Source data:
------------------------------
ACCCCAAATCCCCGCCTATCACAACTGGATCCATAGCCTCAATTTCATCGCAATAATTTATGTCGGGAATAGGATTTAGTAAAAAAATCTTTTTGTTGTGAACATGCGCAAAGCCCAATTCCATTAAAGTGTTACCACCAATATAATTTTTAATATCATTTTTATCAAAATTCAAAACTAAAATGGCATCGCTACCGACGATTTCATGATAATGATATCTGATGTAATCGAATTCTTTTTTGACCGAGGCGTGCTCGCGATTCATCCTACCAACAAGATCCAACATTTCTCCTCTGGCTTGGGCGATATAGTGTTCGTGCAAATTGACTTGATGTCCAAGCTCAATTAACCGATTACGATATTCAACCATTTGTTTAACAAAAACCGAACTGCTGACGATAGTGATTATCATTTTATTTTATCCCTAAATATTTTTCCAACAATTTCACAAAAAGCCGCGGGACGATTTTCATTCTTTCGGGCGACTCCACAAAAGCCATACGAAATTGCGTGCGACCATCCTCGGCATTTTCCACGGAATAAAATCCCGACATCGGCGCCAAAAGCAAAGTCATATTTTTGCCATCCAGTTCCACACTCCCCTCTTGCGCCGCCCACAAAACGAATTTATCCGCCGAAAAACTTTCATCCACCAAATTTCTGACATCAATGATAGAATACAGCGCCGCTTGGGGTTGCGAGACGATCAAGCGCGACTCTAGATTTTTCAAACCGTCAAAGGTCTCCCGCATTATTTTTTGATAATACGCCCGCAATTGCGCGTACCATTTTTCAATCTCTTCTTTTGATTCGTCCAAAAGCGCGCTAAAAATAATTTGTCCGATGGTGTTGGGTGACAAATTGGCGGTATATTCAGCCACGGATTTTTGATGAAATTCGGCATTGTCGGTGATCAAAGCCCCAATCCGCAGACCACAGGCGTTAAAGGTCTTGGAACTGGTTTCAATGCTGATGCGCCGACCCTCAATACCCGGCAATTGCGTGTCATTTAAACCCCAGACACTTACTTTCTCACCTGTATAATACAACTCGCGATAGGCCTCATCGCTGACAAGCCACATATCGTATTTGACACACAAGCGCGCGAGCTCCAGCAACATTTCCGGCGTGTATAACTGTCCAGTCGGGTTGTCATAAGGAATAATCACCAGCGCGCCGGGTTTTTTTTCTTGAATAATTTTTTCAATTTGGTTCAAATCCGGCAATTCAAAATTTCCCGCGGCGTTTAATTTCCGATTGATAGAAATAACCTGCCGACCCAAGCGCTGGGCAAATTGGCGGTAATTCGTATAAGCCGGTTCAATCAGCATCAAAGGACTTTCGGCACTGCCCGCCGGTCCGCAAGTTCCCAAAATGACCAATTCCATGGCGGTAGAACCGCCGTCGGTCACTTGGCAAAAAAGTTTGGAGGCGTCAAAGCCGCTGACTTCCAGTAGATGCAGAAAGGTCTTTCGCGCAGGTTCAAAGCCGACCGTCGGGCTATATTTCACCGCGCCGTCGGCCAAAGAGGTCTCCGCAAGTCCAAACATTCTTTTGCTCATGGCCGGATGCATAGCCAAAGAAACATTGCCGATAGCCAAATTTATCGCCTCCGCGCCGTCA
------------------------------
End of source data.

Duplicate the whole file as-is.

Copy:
ACCCCAAATCCCCGCCTATCACAACTGGATCCATAGCCTCAATTTCATCGCAATAATTTATGTCGGGAATAGGATTTAGTAAAAAAATCTTTTTGTTGTGAACATGCGCAAAGCCCAATTCCATTAAAGTGTTACCACCAATATAATTTTTAATATCATTTTTATCAAAATTCAAAACTAAAATGGCATCGCTACCGACGATTTCATGATAATGATATCTGATGTAATCGAATTCTTTTTTGACCGAGGCGTGCTCGCGATTCATCCTACCAACAAGATCCAACATTTCTCCTCTGGCTTGGGCGATATAGTGTTCGTGCAAATTGACTTGATGTCCAAGCTCAATTAACCGATTACGATATTCAACCATTTGTTTAACAAAAACCGAACTGCTGACGATAGTGATTATCATTTTATTTTATCCCTAAATATTTTTCCAACAATTTCACAAAAAGCCGCGGGACGATTTTCATTCTTTCGGGCGACTCCACAAAAGCCATACGAAATTGCGTGCGACCATCCTCGGCATTTTCCACGGAATAAAATCCCGACATCGGCGCCAAAAGCAAAGTCATATTTTTGCCATCCAGTTCCACACTCCCCTCTTGCGCCGCCCACAAAACGAATTTATCCGCCGAAAAACTTTCATCCACCAAATTTCTGACATCAATGATAGAATACAGCGCCGCTTGGGGTTGCGAGACGATCAAGCGCGACTCTAGATTTTTCAAACCGTCAAAGGTCTCCCGCATTATTTTTTGATAATACGCCCGCAATTGCGCGTACCATTTTTCAATCTCTTCTTTTGATTCGTCCAAAAGCGCGCTAAAAATAATTTGTCCGATGGTGTTGGGTGACAAATTGGCGGTATATTCAGCCACGGATTTTTGATGAAATTCGGCATTGTCGGTGATCAAAGCCCCAATCCGCAGACCACAGGCGTTAAAGGTCTTGGAACTGGTTTCAATGCTGATGCGCCGACCCTCAATACCCGGCAATTGCGTGTCATTTAAACCCCAGACACTTACTTTCTCACCTGTATAATACAACTCGCGATAGGCCTCATCGCTGACAAGCCACATATCGTATTTGACACACAAGCGCGCGAGCTCCAGCAACATTTCCGGCGTGTATAACTGTCCAGTCGGGTTGTCATAAGGAATAATCACCAGCGCGCCGGGTTTTTTTTCTTGAATAATTTTTTCAATTTGGTTCAAATCCGGCAATTCAAAATTTCCCGCGGCGTTTAATTTCCGATTGATAGAAATAACCTGCCGACCCAAGCGCTGGGCAAATTGGCGGTAATTCGTATAAGCCGGTTCAATCAGCATCAAAGGACTTTCGGCACTGCCCGCCGGTCCGCAAGTTCCCAAAATGACCAATTCCATGGCGGTAGAACCGCCGTCGGTCACTTGGCAAAAAAGTTTGGAGGCGTCAAAGCCGCTGACTTCCAGTAGATGCAGAAAGGTCTTTCGCGCAGGTTCAAAGCCGACCGTCGGGCTATATTTCACCGCGCCGTCGGCCAAAGAGGTCTCCGCAAGTCCAAACATTCTTTTGCTCATGGCCGGATGCATAGCCAAAGAAACATTGCCGATAGCCAAATTTATCGCCTCCGCGCCGTCA